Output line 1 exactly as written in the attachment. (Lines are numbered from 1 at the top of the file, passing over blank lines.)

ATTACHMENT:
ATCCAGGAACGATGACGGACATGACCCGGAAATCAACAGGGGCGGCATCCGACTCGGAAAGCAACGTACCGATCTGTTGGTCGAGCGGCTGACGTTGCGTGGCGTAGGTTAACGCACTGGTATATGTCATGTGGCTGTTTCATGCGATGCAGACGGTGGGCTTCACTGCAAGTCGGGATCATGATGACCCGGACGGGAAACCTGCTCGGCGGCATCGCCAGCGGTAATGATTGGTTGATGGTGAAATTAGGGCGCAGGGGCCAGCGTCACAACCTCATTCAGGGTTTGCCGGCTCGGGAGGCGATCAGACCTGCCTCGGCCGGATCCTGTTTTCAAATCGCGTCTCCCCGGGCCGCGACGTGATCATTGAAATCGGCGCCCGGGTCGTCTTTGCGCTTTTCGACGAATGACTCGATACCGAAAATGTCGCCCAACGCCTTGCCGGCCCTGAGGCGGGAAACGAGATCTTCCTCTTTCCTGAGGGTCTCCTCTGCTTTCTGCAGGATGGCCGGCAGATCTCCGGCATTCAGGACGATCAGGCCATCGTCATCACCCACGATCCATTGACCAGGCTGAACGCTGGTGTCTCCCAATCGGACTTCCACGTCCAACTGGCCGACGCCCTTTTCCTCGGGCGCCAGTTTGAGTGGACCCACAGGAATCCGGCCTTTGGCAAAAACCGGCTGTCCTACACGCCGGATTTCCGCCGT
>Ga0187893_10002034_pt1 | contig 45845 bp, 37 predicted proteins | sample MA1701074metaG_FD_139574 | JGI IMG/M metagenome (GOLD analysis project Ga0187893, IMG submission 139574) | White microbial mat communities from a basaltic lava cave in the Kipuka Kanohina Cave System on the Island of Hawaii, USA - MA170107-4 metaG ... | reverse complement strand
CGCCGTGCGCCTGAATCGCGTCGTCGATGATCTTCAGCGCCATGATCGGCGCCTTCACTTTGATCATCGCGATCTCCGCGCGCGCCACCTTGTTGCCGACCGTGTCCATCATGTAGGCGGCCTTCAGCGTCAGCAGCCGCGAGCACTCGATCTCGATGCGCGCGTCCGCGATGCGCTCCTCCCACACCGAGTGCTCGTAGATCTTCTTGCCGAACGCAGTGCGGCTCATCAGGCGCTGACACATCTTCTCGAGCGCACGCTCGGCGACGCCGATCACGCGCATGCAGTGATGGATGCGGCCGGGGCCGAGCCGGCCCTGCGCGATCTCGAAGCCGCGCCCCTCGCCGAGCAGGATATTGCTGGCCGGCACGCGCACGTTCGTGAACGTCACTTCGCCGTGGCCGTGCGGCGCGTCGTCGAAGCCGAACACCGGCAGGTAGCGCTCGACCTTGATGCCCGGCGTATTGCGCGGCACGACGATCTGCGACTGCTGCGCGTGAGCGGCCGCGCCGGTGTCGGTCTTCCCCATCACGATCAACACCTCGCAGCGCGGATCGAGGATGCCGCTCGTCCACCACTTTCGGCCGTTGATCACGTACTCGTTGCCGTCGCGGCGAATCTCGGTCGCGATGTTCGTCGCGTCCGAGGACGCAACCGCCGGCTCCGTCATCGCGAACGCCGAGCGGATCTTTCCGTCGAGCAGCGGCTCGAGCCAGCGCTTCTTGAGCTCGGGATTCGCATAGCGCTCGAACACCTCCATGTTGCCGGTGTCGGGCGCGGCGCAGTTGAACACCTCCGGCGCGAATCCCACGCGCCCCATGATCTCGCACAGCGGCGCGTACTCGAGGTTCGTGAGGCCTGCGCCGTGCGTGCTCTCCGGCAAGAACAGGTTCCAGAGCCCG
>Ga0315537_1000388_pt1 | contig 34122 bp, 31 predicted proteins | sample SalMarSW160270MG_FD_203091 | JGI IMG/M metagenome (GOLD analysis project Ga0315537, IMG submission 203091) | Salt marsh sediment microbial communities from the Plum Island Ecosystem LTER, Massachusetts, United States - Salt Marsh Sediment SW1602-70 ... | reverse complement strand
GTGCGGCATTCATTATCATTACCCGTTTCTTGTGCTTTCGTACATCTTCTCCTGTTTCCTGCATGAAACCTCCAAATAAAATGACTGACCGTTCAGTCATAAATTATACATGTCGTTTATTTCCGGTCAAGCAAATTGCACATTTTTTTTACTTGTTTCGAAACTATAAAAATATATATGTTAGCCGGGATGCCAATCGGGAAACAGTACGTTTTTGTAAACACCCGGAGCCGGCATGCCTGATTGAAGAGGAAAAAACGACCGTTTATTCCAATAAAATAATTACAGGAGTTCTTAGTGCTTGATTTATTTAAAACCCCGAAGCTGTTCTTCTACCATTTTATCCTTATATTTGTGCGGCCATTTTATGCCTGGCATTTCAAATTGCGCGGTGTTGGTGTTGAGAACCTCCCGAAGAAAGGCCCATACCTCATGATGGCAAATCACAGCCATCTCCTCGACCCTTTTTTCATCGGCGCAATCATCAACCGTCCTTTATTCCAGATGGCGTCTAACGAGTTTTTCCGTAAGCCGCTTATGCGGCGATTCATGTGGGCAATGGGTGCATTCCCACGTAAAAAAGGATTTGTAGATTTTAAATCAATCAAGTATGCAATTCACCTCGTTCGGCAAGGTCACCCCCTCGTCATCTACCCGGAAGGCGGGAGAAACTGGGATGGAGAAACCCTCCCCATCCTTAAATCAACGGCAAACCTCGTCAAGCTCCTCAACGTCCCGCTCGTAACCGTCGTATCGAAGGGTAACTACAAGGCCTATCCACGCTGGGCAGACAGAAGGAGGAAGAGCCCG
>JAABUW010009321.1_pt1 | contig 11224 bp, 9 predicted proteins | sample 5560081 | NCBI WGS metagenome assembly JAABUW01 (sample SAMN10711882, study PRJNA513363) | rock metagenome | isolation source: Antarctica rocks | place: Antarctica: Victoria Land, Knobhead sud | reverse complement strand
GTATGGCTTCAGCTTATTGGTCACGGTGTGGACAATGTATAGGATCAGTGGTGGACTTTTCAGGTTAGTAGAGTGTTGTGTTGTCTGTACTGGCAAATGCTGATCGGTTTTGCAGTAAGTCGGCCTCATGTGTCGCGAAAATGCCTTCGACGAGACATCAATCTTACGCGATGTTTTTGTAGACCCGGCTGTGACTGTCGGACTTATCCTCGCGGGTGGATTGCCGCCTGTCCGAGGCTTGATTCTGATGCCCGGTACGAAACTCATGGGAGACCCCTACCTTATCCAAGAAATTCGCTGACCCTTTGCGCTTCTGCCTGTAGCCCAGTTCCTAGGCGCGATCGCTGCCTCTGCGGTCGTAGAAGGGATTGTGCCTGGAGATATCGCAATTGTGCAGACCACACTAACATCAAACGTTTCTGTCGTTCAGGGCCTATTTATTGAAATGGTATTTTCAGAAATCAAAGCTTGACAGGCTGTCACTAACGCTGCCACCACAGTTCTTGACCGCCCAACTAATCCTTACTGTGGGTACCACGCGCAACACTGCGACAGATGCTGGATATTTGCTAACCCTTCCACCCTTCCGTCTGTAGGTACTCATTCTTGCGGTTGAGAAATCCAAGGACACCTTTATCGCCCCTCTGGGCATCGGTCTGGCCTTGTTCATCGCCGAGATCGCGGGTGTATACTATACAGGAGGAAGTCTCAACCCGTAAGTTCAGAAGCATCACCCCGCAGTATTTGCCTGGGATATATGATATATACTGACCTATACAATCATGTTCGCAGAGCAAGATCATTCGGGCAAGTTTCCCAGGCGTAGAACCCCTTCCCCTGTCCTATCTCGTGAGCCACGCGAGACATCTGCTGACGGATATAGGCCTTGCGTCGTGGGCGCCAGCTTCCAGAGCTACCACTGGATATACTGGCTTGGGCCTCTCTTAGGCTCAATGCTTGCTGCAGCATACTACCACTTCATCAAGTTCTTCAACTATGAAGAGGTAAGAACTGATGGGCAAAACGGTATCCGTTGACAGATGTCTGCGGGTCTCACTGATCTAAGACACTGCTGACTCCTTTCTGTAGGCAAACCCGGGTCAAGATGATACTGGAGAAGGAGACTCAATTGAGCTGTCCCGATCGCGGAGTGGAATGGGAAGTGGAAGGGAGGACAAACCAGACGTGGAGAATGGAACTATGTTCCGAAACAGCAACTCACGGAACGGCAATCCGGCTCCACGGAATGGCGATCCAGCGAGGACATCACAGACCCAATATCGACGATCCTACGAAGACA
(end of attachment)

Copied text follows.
ATCCAGGAACGATGACGGACATGACCCGGAAATCAACAGGGGCGGCATCCGACTCGGAAAGCAACGTACCGATCTGTTGGTCGAGCGGCTGACGTTGCGTGGCGTAGGTTAACGCACTGGTATATGTCATGTGGCTGTTTCATGCGATGCAGACGGTGGGCTTCACTGCAAGTCGGGATCATGATGACCCGGACGGGAAACCTGCTCGGCGGCATCGCCAGCGGTAATGATTGGTTGATGGTGAAATTAGGGCGCAGGGGCCAGCGTCACAACCTCATTCAGGGTTTGCCGGCTCGGGAGGCGATCAGACCTGCCTCGGCCGGATCCTGTTTTCAAATCGCGTCTCCCCGGGCCGCGACGTGATCATTGAAATCGGCGCCCGGGTCGTCTTTGCGCTTTTCGACGAATGACTCGATACCGAAAATGTCGCCCAACGCCTTGCCGGCCCTGAGGCGGGAAACGAGATCTTCCTCTTTCCTGAGGGTCTCCTCTGCTTTCTGCAGGATGGCCGGCAGATCTCCGGCATTCAGGACGATCAGGCCATCGTCATCACCCACGATCCATTGACCAGGCTGAACGCTGGTGTCTCCCAATCGGACTTCCACGTCCAACTGGCCGACGCCCTTTTCCTCGGGCGCCAGTTTGAGTGGACCCACAGGAATCCGGCCTTTGGCAAAAACCGGCTGTCCTACACGCCGGATTTCCGCCGT